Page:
Students prefer short-term study abroad options as semester programs decline in popularity

From left to right, Alex Voloshen, Libby Gayer and Michael Gerber pose for a photo during a semester-long study abroad program in Grenoble, France, in Spring 2016. (Photo contributed by Libby Gayer)

More Ohio University students are opting to study abroad for shorter periods of time rather than spending a semester in another country.

OU’s Office of Global Opportunities reported a decline in semester-long study abroad program enrollment. That decline is reflective of a nationwide trend, according to research conducted by the Institute of International Education.

During the 2013-14 academic year, 792 OU students studied abroad with 21 percent going on a long-term trip. During the 2014-15 academic year, 1,031 OU students studied abroad. Of those students, 17 percent were enrolled in long-term experiences.

OU offers two fall semester programs. One in Ecuador did not have enough students this year. One spring program, French language and culture in Grenoble, has already been canceled because of low enrollment.

Libby Gayer, a sophomore studying French and psychology, spent four and a half months last year studying through that program.

“It’s too bad because it was a great program, and I got a lot out of it, not only as a French major, but as a person,” Gayer said.

As for the other university-affiliated Spring Semester programs, the Office of Global Opportunities is not expecting any more cancellations but will not know for sure until programs are finalized, Catherine Marshall, the director of Global Opportunities, said.

A possible reason for the downward trend in semester programs could be the increase of short-term study abroad opportunities, Marshall said. OU has seen a decrease in longer-term programs since the switch from the quarter system to semesters in 2012.

Quarter programs offered a happy medium for students who wanted to study abroad longer than winter or spring break, Marshall said. In addition, it can be difficult for some students to fit a whole semester abroad into their schedules without delaying sequential classes needed for their majors, Marshall said, which makes winter and spring break options more feasible.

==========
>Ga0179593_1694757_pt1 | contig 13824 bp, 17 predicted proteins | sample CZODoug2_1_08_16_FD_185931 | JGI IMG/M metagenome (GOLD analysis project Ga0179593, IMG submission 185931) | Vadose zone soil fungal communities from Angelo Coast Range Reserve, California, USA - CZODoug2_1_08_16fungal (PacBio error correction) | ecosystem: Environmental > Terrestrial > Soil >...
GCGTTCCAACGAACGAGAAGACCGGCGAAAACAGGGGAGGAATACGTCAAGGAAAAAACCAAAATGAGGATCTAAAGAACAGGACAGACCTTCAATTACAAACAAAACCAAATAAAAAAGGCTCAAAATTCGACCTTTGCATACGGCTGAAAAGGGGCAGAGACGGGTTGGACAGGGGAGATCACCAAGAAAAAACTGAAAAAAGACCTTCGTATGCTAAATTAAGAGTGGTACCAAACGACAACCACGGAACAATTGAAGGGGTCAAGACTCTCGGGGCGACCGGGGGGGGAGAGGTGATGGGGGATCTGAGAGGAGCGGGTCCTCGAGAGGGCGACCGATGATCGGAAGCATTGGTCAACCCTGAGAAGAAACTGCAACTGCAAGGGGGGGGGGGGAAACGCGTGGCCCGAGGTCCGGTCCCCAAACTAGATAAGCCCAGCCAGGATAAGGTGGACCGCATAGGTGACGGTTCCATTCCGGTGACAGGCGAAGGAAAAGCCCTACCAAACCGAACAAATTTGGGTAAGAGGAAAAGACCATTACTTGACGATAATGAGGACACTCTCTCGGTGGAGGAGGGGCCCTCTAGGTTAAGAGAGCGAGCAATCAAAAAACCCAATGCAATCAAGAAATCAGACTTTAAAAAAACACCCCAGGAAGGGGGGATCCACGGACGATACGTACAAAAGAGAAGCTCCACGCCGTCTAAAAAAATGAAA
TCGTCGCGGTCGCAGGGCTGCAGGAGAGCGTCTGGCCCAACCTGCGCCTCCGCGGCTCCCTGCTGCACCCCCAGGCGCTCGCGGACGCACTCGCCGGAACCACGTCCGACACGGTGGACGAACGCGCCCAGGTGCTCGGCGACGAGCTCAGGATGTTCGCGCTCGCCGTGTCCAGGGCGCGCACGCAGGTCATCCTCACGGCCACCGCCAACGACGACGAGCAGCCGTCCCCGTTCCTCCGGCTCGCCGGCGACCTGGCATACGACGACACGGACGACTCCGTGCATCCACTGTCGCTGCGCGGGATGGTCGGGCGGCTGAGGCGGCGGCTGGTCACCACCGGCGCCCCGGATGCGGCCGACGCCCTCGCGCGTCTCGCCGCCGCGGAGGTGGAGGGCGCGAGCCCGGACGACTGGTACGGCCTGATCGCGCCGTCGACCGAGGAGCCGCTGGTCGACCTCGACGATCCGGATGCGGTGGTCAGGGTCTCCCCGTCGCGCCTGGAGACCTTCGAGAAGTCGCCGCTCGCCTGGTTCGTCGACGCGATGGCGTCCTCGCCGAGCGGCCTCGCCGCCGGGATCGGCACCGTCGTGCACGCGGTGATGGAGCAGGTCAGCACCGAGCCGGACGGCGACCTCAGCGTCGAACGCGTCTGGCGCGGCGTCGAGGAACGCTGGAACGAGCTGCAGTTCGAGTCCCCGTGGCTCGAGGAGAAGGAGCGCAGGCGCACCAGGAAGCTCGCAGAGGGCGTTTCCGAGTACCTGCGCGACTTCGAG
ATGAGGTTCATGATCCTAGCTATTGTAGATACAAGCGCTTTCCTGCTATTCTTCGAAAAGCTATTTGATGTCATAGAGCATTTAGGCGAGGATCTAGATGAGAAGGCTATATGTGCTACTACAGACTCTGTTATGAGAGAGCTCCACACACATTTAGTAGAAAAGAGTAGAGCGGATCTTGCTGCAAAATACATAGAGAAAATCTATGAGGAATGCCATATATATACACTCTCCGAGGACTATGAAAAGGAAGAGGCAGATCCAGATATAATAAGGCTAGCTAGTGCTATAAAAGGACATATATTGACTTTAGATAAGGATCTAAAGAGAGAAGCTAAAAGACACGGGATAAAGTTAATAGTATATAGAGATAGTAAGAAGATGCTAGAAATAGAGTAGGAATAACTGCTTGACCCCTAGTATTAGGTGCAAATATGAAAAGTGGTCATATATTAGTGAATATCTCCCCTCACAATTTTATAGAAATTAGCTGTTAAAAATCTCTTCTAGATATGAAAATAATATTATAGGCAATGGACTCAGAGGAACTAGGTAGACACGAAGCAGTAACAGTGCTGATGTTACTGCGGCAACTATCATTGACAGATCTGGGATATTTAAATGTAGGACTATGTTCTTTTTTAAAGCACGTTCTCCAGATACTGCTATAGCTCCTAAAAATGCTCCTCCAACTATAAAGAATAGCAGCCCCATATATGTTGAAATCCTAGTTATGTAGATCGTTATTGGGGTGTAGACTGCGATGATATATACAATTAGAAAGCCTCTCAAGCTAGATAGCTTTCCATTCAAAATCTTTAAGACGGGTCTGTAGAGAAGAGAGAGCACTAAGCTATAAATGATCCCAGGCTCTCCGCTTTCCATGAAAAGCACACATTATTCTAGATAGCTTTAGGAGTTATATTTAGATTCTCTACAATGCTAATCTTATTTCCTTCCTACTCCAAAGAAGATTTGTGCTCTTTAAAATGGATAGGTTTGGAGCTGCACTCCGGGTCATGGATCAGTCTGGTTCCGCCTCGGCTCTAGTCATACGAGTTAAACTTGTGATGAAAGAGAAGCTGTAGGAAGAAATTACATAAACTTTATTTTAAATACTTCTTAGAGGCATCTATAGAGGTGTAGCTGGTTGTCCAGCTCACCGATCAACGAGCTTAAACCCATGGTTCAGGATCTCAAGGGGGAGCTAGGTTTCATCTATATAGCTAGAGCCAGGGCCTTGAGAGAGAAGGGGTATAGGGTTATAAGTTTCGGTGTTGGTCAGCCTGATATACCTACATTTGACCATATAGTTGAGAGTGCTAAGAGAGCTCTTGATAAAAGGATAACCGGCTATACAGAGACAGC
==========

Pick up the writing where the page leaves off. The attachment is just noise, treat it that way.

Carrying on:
“If (students are) well-prepared and are thoughtful about where they’re going, they can have a really enriching experience in a week,” Marshall said. “Having that exposure and that learning experience and that cross-cultural experience — there is great value in that, regardless of the length.”

Although winter and spring breaks are good alternatives for students who do not have the time to study abroad for a semester, long-term trips have something different to offer, Marshall said.

“One of the really great things that happens on a longer term study abroad is you’re not a tourist or even a traveler,” Marshall said. “You’re an inhabitant.”

Semester programs are the best deal in terms of cost because classes abroad are included in tuition, Marshall said. The fixed costs, like a plane ticket and passport, are the same for short-term programs and semester programs, but students staying abroad longer are getting the most out of their money, Marshall said.

Because of the value he saw in long-term study abroad, Spanish lecturer Keith Woodall resurrected a semester-long program in Toledo, Spain, that was cancelled because of low student enrollment after the switch from quarters to semesters.

“Our department is very proud of this and our track record in having students study abroad,” Woodall said. “(The program) is quite possibly the most fulfilling and the most important thing I’m going to accomplish.”

After Woodall spoke to 32 Spanish classes, about 35 students completed an application — more than enough to meet the quota of 10 students needed for a program to actually happen.

Marshall said she encourages students to take advantage of any student abroad opportunity, regardless of length.

“No matter when you go abroad or the duration of your time, participating in a global opportunity is a really great way to enhance your degree, to figure out who you are, build your resume and see another part of the world,” Marshall said. “There’s a lot of value in having these experiences.”


Originally published for The Post on October 6, 2016.


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